individual components (sub-systems) to attain the specified reliability estimate for any element or interface between all
system reliability is called reliability allocation. The objective elements can be given as:
of reliability allocation is to use the reliability model to assign
reliability targets to each sub-system, functions, and failure rijk Z 1Kb1KfRs ðtÞgwijk c
mechanisms (competing risks) so as to achieve a specified
reliability goal for the system. Reliability allocation methods ri Z 1Kb1KfRs ðtÞgwi c
can also be used to estimate components, functions, and failure
mechanisms reliabilities when system-level test results or rj Z 1Kb1KfRs ðtÞgwj c
failure data are available. For the sake of differentiation,
allocation of system reliability estimate to different elements/
rk Z 1Kb1KfRs ðtÞgwk c (3)
dimensions of system is termed as reliability decomposition.
Depending on the degree of complexity associated with X X X XXX
wi Z wj Z wk Z wijk Z 1
each element (components, functions, and failure mechan-
i j k i j k
isms), the appropriate reliability allocation method can be
selected as suggested by Kapur and Lamberson [14]. The equal where wi, wj, wk, and wijk are defined as criticality index of
apportionment technique can be used to assign equal functions, components, failure mechanisms, and their inter-
reliabilities to all elements in order to achieve a specified faces, respectively.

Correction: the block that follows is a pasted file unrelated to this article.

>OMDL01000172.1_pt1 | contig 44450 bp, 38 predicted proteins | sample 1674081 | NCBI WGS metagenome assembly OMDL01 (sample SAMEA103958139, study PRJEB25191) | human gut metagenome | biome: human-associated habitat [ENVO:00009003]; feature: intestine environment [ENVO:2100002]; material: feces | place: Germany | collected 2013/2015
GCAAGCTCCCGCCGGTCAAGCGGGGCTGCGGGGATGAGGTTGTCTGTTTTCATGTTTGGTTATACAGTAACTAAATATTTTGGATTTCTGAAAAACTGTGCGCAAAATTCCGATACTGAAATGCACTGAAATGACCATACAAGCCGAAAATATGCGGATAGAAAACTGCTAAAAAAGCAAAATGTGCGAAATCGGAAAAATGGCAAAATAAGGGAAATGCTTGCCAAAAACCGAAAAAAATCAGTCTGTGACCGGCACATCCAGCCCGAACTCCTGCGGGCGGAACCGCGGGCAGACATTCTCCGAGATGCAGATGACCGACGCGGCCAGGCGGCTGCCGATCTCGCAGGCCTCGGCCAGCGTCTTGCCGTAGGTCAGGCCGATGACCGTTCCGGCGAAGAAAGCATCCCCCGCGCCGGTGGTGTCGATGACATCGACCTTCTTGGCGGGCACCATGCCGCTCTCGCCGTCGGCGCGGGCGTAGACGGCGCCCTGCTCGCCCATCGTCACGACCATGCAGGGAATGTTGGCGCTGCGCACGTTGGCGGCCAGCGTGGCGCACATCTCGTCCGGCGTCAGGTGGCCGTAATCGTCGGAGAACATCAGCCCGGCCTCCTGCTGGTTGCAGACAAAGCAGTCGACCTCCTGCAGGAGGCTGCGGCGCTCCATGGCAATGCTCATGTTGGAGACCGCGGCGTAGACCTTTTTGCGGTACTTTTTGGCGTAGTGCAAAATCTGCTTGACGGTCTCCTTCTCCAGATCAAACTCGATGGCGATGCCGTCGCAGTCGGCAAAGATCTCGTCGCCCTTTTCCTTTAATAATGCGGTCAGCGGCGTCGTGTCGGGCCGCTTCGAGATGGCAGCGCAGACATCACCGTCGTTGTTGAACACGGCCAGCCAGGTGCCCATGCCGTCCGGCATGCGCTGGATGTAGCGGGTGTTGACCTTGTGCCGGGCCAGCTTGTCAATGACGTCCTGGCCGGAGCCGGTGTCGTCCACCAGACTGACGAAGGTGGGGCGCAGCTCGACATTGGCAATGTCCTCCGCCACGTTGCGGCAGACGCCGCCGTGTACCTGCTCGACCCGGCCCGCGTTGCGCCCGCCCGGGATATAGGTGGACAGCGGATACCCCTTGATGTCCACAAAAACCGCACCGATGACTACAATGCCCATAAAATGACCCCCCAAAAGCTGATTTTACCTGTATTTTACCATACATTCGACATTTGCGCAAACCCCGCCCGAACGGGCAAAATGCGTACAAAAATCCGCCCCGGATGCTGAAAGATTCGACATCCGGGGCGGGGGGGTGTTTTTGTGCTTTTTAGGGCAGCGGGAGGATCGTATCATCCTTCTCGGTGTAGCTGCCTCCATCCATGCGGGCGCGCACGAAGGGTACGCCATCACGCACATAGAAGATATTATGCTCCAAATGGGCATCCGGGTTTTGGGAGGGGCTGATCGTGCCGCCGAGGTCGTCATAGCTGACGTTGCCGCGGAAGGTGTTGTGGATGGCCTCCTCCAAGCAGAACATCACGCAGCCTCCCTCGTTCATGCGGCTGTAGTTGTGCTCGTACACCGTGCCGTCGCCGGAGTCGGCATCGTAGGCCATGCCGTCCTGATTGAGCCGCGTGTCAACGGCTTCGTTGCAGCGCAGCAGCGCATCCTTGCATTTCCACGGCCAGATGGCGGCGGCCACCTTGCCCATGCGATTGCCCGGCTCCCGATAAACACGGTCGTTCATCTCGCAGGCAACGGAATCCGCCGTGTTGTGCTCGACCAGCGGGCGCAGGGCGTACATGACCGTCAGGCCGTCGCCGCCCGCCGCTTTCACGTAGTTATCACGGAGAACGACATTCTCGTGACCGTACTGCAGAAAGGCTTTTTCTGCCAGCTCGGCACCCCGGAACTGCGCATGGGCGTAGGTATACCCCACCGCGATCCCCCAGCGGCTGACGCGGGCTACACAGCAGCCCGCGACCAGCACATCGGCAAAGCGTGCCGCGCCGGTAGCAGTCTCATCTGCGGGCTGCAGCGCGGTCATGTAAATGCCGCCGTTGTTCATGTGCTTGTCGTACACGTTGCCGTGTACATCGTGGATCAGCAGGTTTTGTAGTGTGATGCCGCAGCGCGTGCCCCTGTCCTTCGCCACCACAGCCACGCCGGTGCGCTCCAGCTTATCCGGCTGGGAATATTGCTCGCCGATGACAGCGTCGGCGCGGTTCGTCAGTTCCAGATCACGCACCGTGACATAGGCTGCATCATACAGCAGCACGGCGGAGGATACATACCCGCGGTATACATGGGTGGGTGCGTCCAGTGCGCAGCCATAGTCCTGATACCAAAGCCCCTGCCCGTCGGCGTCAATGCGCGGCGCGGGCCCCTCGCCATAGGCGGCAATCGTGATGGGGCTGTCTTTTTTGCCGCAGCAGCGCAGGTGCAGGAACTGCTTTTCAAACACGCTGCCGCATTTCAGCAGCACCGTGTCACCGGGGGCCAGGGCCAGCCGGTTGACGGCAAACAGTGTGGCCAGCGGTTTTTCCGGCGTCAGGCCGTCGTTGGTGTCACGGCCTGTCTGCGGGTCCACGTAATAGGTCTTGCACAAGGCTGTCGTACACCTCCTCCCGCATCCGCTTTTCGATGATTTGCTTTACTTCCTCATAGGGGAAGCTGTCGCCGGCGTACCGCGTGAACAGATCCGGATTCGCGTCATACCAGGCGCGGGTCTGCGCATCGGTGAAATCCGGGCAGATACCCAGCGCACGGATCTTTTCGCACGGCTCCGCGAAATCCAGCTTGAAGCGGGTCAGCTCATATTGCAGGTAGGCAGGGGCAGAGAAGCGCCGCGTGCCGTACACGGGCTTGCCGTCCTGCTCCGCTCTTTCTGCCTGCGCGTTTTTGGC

O.P. Yadav et al. / Reliability Engineering and System Safety 91 (2006) 882–893 887

The transformed failure rate [12] allocation for any element normalizing the criticality number so that the terms add up to 1:
is given as: XXX
  wijk Z 1
wi KlnRs ðtÞ i j k
lti Z
tb To use the system-level test results from the current design,
  if the cause/source of failure is reported for each system failure
wj KlnRs ðtÞ then it can be used to compute the criticality index to
ltj Z
tb decompose system reliability estimate. For example, let n be
  the total number of system failures and ni be the number of
wk KlnRs ðtÞ system failures caused by ith component or failure mechanism
ltk Z seen during the system-level testing. Then the criticality index
tb
for each component or failure mechanism can be computed as:
and X
n
  wi Z i where wi Z 1: (5)
wijk KlnRs ðtÞ n i
ltijk Z (4)
tb
For any element if niZ0 then allocate very small value to
where tZMission time for reliability calculation and bZShape criticality index, .01 or .001 rather than zero to avoid allocating
factor for Weibull distribution. reliability riZ1, which is somewhat unrealistic.

4.1. Criticality index 5. System reliability assessment model

The criticality index of any component, function, failure 5.1. Failure time distribution
mechanism, and their interface explains the complexity of each
one of them in the system and is defined as contribution of each The Weibull distribution is often used for the product life
to the system failure. The numerical value of criticality index because it describes increasing and decreasing failure rates. It
for each candidate is calculated based on the information may be suitable for a ‘weakest link’ product; that is, the product
available from different sources such as warranty data or field failure can be attributed to many parts/competing risks with
failure data from a prior system, FMECA analysis, and test comparable life distribution and the product fails with the first
results of the current system. part failure or competing risk occurrence. Therefore, the time-
The failure analysis of the warranty or field failure data is to-failure of each failure mode/function/component is assumed
the most desirable and appropriate source of information to to follow the Weibull distribution
determine the criticality index because it captures the field use   

b t b
behavior of the system. The relative frequency distribution of f ðtÞ Z b tbK1 exp K (6)